Aphorisms about change and stability abound and the truths they tell can set us free if we listen.
We’ve all heard the aphorisms.
The only constant is change.
The more things do change, the more they remains as they are.
These paradoxical statements have truth to them largely because the change we experience is often individual within a context that is systemic. This relationship says much about the manner in which we are able to facilitate, process, make sense of, and integrate change into our lives.
Individuals Within Systems
One reason these aphorisms hold is that change is rarely unified and that’s the mistake we make when we try to create it or measure it. By unified, it means the individual might experience a transformation, but she still works within a system that hasn’t changed. This is particularly acute and problematic for those battling addictions who do the work to make personal changes and struggle when they go back to systems that promote substance use. Or consider the case of the individual who is sent to a learning event, gets inspired to make things happen, only to find they have no ability to integrate their learning into their organizational context.
Alternatively, we have situations like COVID-19 where massive systemic changes have taken place and individuals, some tired of the initial restrictions and changes, are falling back into the habits of behaviour they had before the pandemic. Taking this further, we are seeing individuals spend, socialize, and tackle issues of adaptation whether it’s work or home or otherwise in ways that use the same pre-pandemic mindset when the labour market, economy, and social context might be shifting for the foreseeable future.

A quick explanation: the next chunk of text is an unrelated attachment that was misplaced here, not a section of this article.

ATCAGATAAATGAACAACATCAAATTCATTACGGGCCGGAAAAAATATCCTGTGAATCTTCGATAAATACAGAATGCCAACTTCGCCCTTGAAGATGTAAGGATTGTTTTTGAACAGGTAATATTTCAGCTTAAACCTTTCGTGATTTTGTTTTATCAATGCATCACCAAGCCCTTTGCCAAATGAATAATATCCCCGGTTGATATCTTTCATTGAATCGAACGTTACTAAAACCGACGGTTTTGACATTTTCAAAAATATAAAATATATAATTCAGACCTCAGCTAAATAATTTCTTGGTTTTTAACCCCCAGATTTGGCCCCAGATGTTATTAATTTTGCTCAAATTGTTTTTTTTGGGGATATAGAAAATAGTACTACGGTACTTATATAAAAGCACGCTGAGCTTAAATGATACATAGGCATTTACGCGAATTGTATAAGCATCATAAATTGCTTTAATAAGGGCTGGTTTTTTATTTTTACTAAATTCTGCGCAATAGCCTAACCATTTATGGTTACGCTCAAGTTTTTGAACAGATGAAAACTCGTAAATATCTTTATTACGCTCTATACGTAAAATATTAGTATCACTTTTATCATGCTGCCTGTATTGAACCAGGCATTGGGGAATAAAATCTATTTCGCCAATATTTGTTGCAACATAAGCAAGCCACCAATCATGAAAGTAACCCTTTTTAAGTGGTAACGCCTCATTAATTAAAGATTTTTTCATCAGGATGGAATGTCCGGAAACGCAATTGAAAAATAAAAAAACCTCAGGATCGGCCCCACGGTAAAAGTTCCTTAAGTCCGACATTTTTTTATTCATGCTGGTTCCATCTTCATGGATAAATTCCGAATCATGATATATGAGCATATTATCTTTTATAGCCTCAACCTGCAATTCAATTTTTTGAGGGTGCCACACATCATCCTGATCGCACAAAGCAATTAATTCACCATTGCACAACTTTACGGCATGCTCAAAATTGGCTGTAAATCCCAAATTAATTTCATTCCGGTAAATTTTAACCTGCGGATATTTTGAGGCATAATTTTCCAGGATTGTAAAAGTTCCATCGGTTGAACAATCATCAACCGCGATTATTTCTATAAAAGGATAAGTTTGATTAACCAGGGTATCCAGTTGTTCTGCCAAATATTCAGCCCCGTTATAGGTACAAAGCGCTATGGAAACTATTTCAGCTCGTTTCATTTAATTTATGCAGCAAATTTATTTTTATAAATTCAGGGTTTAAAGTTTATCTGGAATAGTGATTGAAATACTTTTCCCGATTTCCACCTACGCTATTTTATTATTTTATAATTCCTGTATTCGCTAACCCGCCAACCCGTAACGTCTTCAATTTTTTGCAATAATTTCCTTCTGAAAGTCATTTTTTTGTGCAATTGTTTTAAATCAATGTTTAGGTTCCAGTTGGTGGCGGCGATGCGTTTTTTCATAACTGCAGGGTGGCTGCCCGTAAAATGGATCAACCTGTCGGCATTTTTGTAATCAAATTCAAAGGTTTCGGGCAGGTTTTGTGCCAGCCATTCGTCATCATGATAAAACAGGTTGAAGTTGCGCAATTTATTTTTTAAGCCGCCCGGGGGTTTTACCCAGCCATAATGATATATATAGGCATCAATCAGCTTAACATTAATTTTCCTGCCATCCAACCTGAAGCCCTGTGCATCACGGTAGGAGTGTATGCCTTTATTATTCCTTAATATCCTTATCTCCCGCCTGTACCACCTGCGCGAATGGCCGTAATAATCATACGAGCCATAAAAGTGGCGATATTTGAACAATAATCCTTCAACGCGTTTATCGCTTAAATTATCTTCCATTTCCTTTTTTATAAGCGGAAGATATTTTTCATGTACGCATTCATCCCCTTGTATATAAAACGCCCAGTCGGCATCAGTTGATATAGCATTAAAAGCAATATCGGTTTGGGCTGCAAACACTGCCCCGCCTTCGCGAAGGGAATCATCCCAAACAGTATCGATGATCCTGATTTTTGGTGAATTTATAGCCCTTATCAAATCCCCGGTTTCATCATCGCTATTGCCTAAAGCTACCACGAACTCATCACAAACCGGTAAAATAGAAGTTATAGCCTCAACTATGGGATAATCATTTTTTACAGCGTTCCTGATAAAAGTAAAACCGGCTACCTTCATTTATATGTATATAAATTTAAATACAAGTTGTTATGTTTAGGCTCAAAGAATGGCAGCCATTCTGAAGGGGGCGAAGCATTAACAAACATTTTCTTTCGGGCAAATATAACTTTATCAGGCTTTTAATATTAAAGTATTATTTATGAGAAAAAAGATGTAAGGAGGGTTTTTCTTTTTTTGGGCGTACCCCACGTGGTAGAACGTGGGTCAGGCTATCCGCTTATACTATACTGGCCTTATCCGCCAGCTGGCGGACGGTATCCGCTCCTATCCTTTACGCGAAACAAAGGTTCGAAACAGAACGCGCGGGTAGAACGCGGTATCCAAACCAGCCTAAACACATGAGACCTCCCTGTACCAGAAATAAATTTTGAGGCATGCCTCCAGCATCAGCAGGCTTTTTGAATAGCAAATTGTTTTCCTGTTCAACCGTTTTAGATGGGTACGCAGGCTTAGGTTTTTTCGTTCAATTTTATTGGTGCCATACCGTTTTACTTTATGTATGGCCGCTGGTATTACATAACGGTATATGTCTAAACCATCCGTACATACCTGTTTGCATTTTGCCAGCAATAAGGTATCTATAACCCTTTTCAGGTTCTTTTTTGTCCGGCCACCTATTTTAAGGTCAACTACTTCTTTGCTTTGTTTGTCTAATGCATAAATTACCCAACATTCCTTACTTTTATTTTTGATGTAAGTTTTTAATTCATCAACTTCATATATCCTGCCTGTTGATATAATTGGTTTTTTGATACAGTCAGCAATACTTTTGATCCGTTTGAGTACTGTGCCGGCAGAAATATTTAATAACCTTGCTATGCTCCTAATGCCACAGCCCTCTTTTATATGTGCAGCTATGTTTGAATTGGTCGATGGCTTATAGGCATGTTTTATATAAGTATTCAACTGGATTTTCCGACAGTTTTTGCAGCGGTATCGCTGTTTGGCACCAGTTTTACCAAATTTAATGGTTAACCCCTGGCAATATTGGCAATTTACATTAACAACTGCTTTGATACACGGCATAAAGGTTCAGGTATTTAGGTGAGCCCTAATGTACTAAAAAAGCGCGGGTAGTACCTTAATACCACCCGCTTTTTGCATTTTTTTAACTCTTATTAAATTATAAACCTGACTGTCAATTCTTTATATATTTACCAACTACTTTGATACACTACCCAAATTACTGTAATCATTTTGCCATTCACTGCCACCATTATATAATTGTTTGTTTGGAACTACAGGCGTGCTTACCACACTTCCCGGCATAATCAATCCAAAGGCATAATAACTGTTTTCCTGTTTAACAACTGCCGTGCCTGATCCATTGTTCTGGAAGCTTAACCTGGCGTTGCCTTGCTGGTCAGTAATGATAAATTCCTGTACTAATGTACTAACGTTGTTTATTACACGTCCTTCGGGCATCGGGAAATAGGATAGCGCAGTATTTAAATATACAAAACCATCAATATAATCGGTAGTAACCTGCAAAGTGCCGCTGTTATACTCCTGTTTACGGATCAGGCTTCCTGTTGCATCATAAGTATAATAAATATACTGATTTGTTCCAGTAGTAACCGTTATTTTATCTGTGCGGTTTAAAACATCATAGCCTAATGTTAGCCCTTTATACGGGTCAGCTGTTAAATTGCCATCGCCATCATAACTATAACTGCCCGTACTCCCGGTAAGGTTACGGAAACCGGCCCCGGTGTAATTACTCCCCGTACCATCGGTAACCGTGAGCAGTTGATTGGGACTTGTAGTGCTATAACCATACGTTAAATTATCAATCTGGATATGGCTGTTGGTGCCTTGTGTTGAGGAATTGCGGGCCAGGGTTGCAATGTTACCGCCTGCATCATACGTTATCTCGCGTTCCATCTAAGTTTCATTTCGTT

It’s critical that we recognize what is changing and what is staying the same if we want to understand change dynamics. The key is to pay attention to the right thing and capture the right thing, right.
Measurement for Change: Forests and Trees
One of the mistakes we make when assessing change is that we fail to focus on individuals within systems. We measure individual actions or attitudes, yet fail to capture the context of those activities or we look at systemic structures — policies, organizational culture — without looking at how or whether there are pathways of influence created within them where individuals are making a difference.
Measuring change requires we look at both, otherwise we are missing either the trees or the forests within them — to use another aphorism.